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Megan Ryan Nemzer has already changed the culture of women's soccer in Maryland

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With a record of 4-19-7 over the past two seasons, women’s soccer in Maryland was looking for answers.

Former head coach Ray Leone’s contract expired at the end of the 2021 season, and Maryland native Megan Ryan Nemsar has been hired with 15 years of experience on the Rutgers coaching staff.

Junior midfielder Sidney Urban was still with the Florida Gators when Nemzer was introduced, but when he heard that the current head coach would be joining the struggling program, he knew Maryland was the place. I was.

“When Meg was hired, the number of people who talked about how quickly this program could turn around based purely on coaching is just insane,” Urban said. please we had [Dayes] twins, [Alyssa Poarch]Maddie [Smith] in goal. All these people are back and the talent is out there. Talent has always been here. They didn’t have a coach to pull it off. ”

When the final whistle blew in Maryland’s Big Ten’s 1-0 victory over Michigan, the first chapter of what was expected to be a new era in the program was turned.

From the outside, they broke the 0-16-5 slump and won the conference for the first time in two seasons. But it meant so much more to the players in Terrapin’s locker room.

“Did you see us celebrating? It was like winning the World Cup,” said senior goalkeeper Madeline Smith.

Why was this victory so meaningful?

From the moment Nemzer took the podium at the introductory press conference last December, she explained the direction of the program.

“If you want to compete, be a good student-athlete, and be a good person, we have a place for you,” Nemsar said.

Nemsar was highlighted by the addition of 19 new players this season and 10 transfers alongside an all-new coaching staff. More than half of his 19 student-athletes have played this season.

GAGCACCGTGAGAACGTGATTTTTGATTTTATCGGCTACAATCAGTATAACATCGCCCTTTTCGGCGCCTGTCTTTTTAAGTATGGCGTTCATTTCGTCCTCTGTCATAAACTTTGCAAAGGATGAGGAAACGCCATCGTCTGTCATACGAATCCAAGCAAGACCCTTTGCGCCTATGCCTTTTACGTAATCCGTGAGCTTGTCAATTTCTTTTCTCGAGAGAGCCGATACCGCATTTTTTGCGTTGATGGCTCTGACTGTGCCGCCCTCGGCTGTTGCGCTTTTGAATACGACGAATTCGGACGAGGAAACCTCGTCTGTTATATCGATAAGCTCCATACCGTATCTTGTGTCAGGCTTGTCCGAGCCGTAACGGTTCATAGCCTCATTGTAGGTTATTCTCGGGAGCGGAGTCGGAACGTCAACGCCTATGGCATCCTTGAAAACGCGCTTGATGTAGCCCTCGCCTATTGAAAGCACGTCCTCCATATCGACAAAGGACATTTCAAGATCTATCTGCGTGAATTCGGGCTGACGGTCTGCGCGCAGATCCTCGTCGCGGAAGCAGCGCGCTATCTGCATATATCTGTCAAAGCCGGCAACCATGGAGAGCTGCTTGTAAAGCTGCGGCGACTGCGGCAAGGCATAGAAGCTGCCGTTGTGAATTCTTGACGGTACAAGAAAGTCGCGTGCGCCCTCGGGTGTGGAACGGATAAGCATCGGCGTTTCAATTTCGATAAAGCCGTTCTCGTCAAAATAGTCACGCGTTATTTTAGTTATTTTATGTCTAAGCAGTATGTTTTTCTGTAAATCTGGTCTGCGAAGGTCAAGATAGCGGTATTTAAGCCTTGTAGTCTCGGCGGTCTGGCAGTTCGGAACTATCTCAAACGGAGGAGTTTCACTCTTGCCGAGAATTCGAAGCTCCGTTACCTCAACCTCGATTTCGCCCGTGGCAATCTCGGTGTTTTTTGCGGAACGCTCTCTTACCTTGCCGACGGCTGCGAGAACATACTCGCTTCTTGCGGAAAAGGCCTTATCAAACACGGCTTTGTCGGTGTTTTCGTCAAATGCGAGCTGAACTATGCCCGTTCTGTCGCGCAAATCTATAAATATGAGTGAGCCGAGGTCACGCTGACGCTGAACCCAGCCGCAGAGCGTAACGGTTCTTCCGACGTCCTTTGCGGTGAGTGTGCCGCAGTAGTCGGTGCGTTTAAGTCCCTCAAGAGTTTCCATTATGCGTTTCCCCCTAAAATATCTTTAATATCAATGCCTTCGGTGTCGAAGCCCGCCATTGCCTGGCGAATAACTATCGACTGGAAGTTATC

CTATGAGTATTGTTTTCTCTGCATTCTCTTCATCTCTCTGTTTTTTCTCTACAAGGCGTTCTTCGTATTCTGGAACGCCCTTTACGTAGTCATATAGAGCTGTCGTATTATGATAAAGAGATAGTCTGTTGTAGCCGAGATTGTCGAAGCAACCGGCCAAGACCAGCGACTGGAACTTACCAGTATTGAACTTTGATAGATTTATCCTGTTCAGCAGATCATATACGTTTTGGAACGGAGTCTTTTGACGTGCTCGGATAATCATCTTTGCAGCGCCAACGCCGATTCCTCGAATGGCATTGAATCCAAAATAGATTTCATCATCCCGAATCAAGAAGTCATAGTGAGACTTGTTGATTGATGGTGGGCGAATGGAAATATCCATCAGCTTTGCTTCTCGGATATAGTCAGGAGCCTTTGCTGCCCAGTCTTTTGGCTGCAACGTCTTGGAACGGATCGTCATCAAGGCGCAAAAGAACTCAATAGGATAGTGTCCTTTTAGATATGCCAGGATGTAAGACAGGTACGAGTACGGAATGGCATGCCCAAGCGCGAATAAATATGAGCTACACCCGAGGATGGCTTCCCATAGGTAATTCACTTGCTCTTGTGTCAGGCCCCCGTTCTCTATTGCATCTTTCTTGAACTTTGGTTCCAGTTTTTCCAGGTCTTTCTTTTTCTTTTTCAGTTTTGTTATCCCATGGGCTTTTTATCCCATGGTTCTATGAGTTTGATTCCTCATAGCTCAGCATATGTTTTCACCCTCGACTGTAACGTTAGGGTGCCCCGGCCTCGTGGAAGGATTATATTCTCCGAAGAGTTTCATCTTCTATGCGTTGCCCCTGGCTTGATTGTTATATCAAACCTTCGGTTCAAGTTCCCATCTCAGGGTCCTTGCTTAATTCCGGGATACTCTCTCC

“These transfers were an opportunity in Maryland, and at the end of the day, I’m grateful as a coaching staff, but I’m also grateful to the players who stayed there. And they become family. You did an incredible job,” said Nemzer.

A record of 2-3-5 to 10 games this year may not seem like much, but there’s more to this season than the win-loss results.

Under a new coaching staff, the starting lineup, which typically features eight rookies, tied the first four games before drawing with Georgetown’s elite school, then No. 24 Wake Forest.

After a heartbreaking losing streak against Illinois and the No. 4 Rutgers, Maryland is more resilient than it has been in years past.

“This year’s team motto is fightI think that’s what we do, honestly,” said Alumni defender Amanda Shaffer.

The group conceded multiple goals only once in 10 games, and in three losses the late winner conceded a goal.

Under Nemzer, it’s not just current players who talk about where Maryland is headed, but alumni as well.

Lindsay Simpson, Terps goalkeeper from 2004-2006 and still in the program, couldn’t contain his excitement for Nemzer.

“She’s the most positive person I’ve ever known. She’s the perfect person for this program right now,” she said.

And like Nemzer himself, Simpson reiterated genuine confidence in what the program will look like in a few years.

“The limits of what they can accomplish with this group are endless. She’s a great recruiter and will be competing for the national title in the years to come,” Simpson said.

Terps’ 2023 hiring class is projected to be in or near the top 10 in the country.

Nemzer’s vision is known, but the team must trust, listen and follow its prophecies.

“I wanted to be in the championship program. “Meg brings a lot of enthusiasm and passion to the program, and it lights a spark in all of us.”

When asked if there was ever a moment when it was clear that Nemzer was in charge of the job, Vinas and Urban didn’t hesitate.

“It’s early July and many other programs are still on vacation, but the girls are still at home. I was there,” Urban said.

It helped build the close-knit family that Nemzer describes.

“A lot of us didn’t know each other for a long time, but everyone was working for everyone. say.

This season could bring a lot of growing pains, but Nemzer has her group play with an incredible new mentality: a winning spirit.

“It doesn’t take two years to rebuild a program. We have the talent, we have the resources. The present is good and the future is good. But it’s not bad now, so go for it. Good now, good later. ‘ said Urban.